Two Italian brothers are bringing their home town’s tradition of cooking for the masses to London. Nell Frizzell reports
Bowled over: Salvatore Aloe receives his pasta.
I’m standing beside a very large man in a very small Italian football kit, his calves trembling as he pours a mixture of chickpeas, tomatoes and wild herbs over a cauldron of pasta from a ladle the size of a baby bath.
We are at an old monastery in Maida, Calabria, home town to Salvatore and Matteo Aloe, owners of Berberè, a popular restaurant chain in Italy, and Radio Alice pizzeria in London’s Hoxton Square. Every year, the whole of the Maida community gets together to stew up buckets of pasta over open fires for 12 hours, before dishing it out to waiting, shouting, pushing, grainy-faced hordes wielding their own cookware.
And this year, the Aloe brothers are hoping to bring the ciciarata – the tradition of cooking pasta on open fires to share out with the community – to London, recreating the celebration of stodge on the streets of Hoxton.
Half an hour earlier, Salvatore and I had walked up the hill to the monastery from his parents’ house, where his mother served homebaked sourdough and fresh eggs from the bottom of the garden. The bells rang, and a smell of wood smoke coiled among the olive groves, lemon trees and cacti lining the roads. Salvatore marched purposefully, carrying his mother’s supermarket bag-for-life full of plates, plastic spoons, tissues and, of course, a saucepan in which to receive our ration.
The ciciarata began some 500 years ago with the arrival of Saint Francesco di Paola in the town. The monk would apparently share out food to the needy, a tradition re-enacted each spring up here on the hill. It has, needless to say, grown a little in scale since then. We are greeted on this Sunday morning by a full marching band of children with trumpets; a stall beside the monastery sells limoncello from the top of a little wooden table; there are men selling belts and plastic dolls; whole families arrive with picnics and wine to drink under the trees in a nearby orchard. The priests, who bless the two tonnes of chickpeas and five tonnes of pasta with a scattering of holy water, take a quick group selfie before they start.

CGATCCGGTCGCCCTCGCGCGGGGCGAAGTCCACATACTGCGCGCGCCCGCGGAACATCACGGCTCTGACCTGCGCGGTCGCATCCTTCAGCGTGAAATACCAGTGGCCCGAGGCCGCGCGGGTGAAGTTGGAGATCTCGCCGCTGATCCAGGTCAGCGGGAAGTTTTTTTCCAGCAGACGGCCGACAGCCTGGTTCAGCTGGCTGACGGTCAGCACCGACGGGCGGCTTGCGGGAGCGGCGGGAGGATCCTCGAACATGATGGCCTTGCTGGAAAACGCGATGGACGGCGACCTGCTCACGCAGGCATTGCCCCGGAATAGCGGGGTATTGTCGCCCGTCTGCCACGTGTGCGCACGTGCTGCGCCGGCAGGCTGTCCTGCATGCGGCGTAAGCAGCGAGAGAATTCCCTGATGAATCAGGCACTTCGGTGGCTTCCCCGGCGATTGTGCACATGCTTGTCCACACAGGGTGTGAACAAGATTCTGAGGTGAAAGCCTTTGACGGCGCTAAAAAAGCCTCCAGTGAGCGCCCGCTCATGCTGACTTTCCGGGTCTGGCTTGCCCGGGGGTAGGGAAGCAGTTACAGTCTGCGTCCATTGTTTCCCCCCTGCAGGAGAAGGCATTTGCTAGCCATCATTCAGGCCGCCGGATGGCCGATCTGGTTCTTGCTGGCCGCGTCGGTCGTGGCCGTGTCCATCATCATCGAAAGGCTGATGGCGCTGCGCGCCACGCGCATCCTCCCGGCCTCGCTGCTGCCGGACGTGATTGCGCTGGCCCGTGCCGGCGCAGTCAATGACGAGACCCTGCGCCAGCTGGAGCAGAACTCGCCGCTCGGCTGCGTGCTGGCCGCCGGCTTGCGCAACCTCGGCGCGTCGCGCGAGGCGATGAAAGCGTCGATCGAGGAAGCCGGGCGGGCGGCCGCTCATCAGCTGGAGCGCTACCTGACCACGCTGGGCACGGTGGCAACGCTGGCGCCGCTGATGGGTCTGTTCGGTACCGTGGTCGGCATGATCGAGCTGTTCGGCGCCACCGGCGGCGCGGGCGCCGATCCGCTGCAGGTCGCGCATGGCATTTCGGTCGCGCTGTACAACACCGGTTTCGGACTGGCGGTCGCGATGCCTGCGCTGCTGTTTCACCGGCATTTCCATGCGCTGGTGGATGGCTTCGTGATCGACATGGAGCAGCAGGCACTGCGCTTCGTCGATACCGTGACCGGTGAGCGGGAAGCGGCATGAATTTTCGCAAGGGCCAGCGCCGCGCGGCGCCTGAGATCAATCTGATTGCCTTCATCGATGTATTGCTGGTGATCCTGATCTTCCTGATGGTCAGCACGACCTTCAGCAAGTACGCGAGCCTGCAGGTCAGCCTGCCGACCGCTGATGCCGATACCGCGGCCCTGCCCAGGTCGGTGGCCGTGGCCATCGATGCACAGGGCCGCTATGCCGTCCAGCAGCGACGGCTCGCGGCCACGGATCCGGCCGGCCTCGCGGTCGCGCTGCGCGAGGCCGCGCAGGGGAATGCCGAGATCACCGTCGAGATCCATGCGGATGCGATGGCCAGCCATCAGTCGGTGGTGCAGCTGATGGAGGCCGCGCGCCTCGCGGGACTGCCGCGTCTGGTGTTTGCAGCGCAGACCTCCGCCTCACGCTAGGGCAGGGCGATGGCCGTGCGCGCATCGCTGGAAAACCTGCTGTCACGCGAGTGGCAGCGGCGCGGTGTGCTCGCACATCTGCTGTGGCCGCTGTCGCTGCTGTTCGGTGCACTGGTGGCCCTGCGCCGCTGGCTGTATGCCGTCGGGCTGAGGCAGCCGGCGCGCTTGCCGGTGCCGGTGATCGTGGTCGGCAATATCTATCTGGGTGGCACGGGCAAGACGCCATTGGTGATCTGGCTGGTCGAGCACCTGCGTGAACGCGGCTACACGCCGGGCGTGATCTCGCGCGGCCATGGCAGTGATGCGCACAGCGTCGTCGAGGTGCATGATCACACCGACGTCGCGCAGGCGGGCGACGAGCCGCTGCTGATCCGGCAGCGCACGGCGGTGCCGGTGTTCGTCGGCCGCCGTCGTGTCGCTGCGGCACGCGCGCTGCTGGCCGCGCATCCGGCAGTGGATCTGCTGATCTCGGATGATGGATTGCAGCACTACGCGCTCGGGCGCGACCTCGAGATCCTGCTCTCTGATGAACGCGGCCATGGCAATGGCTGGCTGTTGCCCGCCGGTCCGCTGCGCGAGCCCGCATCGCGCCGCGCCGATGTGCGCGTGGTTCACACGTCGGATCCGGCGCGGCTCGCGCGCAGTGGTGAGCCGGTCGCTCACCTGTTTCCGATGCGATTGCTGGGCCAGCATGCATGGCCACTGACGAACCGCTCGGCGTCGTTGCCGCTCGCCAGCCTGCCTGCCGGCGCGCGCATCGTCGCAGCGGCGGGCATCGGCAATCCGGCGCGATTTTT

We had first walked into the wood-smoke chaos of the ciciarata the midnight before, under a shower of fireworks. Men snapped dried olive branches over their knees to stuff under these great cast-iron pots; orange peel was thrown into the fire adding a citrus tang to the existing smell of wood, male sweat and cigarettes. A man with bloodshot eyes and a shaved head ushered me towards the church, talking excitedly about the recipe for a pasta “that needs to sleep”.
As I gazed up into the lovelorn eyes of San Francesco di Paolo, Salvatore explained that at midnight the chickpeas are heated on the fire, at 3am they add the 200 kilos of tomatoes, at 5am they add the wild fennel and oregano foraged from surrounding fields, at 10.30am they start to cook the pasta and just before midday the whole thing is mixed together to the cacophonous sound of 2,000 hungry people rattling their pans. It’s an all-night, all-male fiesta of carbohydrates and community spirit that will make your eyes sting and your mouth water.
Sitting on the dry grass overlooking the Calabrian hills that Sunday, between Salvatore’s parents and the few thousand residents of Maida, I wonder quite how such an occasion will translate to east London. I imagine black-cab drivers in cargo shorts and polo shirts smacking bags of pasta into builder’s buckets, while club kids stare saucer-eyed and chewing into the bare flames. It could be wonderful. With that thought in mind, I reach for another spoonful.
Radio Alice is hosting its version of the festival on 29 July (radioalicepizzeria.co.uk)